It means that you can build basically whatever you want, however you want. You can use the editor you like, the OS you like, and the languages you like. VSCode on a Mac doing Node and deploying to Azure? Check. ASP.NET 5 with C# to Docker Containers in a bunch of VMs created in Azure and managed with Microsoft Operations Manager? Check. And on and on. Node.js on VS, C to Raspberry Pi's in C in VS, whatever you dig. It's a whole new world.


Sponsor: Big thanks to Octopus Deploy for sponsoring the feed this week! Check out their amazing product. I'm a fan.

Build servers are great at compiling code and running tests, but not so great at deployment. When you find yourself knee-deep in custom scripts trying to make your build server do something it wasn't meant to, give Octopus Deploy a try.



© 2015 Scott Hanselman. All rights reserved.
     

Visual Studio 2015 Released plus ASP.NET 5 Roadmap

Microsoft released Visual Studio 2015 today! You can watch the keynote video from today with me, Soma, Beth Massi, Amanda Silver, and Brian Harry here on Channel 9. All the supporting videos and Q&A are also up as individual videos if you’d like.

ASP.NET in 2015

NOTE: Because ASP.NET 5 will not only run on .NET Framework 4.6, which was released today, but also on the .NET Core Framework that will support Windows, Mac, and Linux, ASP.NET 5 isn’t released today. The ASP.NET 5 roadmap is up on GitHub though. We’ll have a Release Candidate that you can Go-Live with Microsoft support in November and it will 1.0 in the first quarter of 2016. Also, be sure to grab the free Visual Studio Code, no matter what platform you’re on. http://code.visualstudio.com

That ASP.NET 5 developers should start exploring the framework now, and go live around the holidays on the operating system of your choice with ASP.NET 5 and the Core CLR. We’ll keep doing the weekly ASP.NET Community Standup and updating you each week on our progress. Remember that the schedule is at http://www.asp.net/vnext and the documentation is growing at http://docs.asp.net.

ASP.NET 4.6

That said, ASP.NET 4.6 is live today and included in Visual Studio 2015 and VS has some great new features for Web Developers.

  • JSON is first class with a .json editor and JSON Schema validation within VS. There’s also intellsense for bower.json, npm, and other JSON formats.
  • Even more HTML 5 support in the editor. Of note is intellisense for Angular, ARIA, and Bootstrap CSS classes. We’re also watching Web Components and including support (as the world decides) for things like link rel=”import.”
    Angular
  • JavaScript support for Angular JS controllers, factories, animations, etc. Support for JSDoc and more.
  • Syntax Highlighting and intellisense for ReactJS! Support for Grunt and Gulp!
  • HTTP/2 Support in ASP.NET 4.6 with SSL enabled on Windows 10 and IIS Express.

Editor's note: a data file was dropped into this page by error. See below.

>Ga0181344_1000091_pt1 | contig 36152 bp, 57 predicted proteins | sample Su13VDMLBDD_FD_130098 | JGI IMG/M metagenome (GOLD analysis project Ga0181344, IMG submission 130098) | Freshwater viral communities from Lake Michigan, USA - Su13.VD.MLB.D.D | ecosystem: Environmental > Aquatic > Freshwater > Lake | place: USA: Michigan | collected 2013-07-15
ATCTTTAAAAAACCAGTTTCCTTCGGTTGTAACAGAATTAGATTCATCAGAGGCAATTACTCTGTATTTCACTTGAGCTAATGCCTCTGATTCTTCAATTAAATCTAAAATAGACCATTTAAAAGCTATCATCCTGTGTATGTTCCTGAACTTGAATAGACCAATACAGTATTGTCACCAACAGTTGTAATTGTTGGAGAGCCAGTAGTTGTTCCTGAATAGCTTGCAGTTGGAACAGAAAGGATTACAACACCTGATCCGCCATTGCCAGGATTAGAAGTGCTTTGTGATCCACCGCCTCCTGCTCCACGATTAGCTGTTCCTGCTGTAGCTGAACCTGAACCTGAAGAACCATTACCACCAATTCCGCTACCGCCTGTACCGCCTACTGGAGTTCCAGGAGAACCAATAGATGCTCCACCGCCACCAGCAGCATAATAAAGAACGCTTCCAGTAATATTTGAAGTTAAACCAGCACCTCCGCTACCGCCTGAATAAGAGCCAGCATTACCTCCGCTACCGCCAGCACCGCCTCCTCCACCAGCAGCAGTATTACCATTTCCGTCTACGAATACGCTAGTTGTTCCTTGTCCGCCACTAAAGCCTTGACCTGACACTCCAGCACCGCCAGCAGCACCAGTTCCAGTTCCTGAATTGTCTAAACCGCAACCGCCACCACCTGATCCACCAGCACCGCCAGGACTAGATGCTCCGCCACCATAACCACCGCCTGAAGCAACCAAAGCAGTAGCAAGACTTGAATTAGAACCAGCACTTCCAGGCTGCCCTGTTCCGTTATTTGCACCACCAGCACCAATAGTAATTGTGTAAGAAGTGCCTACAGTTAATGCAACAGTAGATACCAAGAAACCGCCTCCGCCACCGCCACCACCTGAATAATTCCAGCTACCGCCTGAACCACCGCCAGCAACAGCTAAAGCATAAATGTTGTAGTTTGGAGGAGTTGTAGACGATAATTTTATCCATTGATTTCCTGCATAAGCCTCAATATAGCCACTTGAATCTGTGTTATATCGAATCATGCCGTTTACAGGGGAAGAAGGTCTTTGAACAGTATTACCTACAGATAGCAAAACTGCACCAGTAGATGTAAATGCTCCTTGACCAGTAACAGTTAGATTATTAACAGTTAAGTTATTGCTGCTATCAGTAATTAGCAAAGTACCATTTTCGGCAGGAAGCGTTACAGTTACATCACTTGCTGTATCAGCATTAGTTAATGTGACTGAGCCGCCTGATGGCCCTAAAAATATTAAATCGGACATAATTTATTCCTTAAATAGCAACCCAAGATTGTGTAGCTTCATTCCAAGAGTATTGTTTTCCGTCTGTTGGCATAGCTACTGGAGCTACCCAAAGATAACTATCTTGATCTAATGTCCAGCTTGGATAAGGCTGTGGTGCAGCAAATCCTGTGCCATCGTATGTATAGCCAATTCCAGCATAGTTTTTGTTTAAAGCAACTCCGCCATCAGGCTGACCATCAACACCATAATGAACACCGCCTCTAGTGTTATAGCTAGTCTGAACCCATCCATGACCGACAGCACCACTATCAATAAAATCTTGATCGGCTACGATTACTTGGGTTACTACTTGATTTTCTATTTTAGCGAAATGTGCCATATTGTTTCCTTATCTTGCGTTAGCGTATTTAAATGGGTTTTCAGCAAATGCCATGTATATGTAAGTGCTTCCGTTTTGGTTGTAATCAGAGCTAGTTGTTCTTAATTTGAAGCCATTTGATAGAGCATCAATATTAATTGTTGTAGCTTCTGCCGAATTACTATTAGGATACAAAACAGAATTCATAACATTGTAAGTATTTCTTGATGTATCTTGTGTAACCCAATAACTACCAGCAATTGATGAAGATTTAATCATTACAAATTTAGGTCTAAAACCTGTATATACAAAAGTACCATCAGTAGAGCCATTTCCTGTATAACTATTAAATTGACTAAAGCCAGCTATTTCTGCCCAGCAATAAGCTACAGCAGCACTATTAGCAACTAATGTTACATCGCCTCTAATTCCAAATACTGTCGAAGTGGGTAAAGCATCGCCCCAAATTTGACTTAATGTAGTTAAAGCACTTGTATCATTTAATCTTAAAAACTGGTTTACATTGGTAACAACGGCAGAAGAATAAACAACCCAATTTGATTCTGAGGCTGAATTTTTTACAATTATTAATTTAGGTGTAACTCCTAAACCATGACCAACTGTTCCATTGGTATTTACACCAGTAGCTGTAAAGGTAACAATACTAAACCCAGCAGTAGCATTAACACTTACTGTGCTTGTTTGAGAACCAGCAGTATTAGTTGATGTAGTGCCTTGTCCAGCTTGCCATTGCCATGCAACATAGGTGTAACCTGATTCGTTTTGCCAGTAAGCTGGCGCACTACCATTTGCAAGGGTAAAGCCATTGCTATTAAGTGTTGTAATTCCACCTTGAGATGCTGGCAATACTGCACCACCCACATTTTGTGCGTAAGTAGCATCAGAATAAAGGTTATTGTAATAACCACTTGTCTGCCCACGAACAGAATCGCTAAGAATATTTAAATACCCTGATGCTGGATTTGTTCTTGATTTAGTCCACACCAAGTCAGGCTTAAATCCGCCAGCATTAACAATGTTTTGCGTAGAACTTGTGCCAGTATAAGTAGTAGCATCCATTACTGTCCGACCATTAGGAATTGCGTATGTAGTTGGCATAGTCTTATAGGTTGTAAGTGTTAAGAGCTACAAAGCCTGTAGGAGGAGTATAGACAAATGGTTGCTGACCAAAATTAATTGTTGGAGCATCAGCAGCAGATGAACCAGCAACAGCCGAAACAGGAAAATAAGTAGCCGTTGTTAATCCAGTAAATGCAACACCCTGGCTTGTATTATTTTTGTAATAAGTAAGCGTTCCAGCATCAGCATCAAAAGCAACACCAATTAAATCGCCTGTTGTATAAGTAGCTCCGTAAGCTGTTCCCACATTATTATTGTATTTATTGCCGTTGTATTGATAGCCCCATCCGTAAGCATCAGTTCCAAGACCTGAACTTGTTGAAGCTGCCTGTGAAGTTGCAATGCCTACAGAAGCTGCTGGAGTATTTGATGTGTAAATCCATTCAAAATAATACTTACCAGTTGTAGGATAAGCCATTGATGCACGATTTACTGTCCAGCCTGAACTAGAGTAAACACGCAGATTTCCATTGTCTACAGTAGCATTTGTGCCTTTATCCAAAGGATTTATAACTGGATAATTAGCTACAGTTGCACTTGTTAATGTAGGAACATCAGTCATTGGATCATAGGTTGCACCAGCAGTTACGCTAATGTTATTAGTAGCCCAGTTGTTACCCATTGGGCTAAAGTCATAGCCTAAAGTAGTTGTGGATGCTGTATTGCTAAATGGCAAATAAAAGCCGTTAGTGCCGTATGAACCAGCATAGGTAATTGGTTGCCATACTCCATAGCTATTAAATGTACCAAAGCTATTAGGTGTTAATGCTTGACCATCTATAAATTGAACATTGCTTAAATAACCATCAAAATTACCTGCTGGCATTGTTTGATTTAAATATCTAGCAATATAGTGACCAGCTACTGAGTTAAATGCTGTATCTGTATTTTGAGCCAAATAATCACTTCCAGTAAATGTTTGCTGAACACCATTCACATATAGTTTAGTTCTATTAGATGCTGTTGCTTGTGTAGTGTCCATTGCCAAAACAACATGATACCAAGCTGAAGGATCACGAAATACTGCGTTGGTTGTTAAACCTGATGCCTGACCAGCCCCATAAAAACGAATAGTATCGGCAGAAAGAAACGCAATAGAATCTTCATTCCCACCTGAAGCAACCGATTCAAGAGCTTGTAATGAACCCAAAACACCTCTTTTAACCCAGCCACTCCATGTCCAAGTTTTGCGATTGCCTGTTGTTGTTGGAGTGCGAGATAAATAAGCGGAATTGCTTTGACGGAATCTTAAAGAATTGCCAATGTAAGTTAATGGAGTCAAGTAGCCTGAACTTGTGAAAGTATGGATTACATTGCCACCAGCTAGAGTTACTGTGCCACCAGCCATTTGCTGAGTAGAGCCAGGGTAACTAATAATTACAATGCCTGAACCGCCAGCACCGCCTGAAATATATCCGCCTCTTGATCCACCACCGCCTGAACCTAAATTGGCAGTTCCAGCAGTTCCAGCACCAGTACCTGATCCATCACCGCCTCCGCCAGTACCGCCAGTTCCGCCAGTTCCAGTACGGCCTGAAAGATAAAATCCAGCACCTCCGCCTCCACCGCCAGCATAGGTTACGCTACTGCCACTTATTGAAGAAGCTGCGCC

There’s lots of significant updates in 2015, but Roslyn is likely the most significant. Roslyn is the open source .NET Compiler Platform. It includes the new features Visual Basic and C# 6 and can be used in your ASP.NET Web Forms projects, pages, and MVC pages.

For example, with String interpolation, this link in Web Forms:

<a href="/Products/<%: model.Id %>/<%: model.Name %>">

looks like this with C# 6. See the string that starts with $””? It’s got model’s embedded within it. Common calls to String.Format get a LOT easier with this feature.

<a href="<%: $"/Products/{model.Id}/{model.Name}" %>">

Web Forms in ASP.NET 4.6 gets async model binding as well, which means less digging around in the Request object for stuff and you’ll do it all asynchronously.

Visual Studio Community 2015 – It’s Free!

If you’re a student, open-source contributor or a small team, Visual Studio 2015 Community is free. You can use extensions and develop however you’d like. We’ve got not just Windows and Web Apps, but you can also use Xamarin or Cordova, and even use our Windows Phone and Android Emulators.

Learn about the Community, Professional, and Enterprise versions here and compare them in a feature matrix here.

I’m using Visual Studio 2015 to edit even .NET 2.0 apps so I’m not using older versions of VS, but if you like, it does live side-by-side. On one machine I have 2010, 2012, 2013, and 2015, even though it’s not really needed.

The final versions of all of today’s releases are available now. 


Sponsor: Big thanks to Infragistics for sponsoring the feed this week. Responsive web design on any browser, any platform and any device with Infragistics jQuery/HTML5 Controls.  Get super-charged performance with the world’s fastest HTML5 Grid – Download for free now!


© 2015 Scott Hanselman. All rights reserved.
     

Microsoft released Visual Studio 2015 today! You can watch the keynote video from today with me, Soma, Beth Massi, Amanda Silver, and Brian Harry here on Channel 9. All the supporting videos and Q&A are also up as individual videos if you'd like.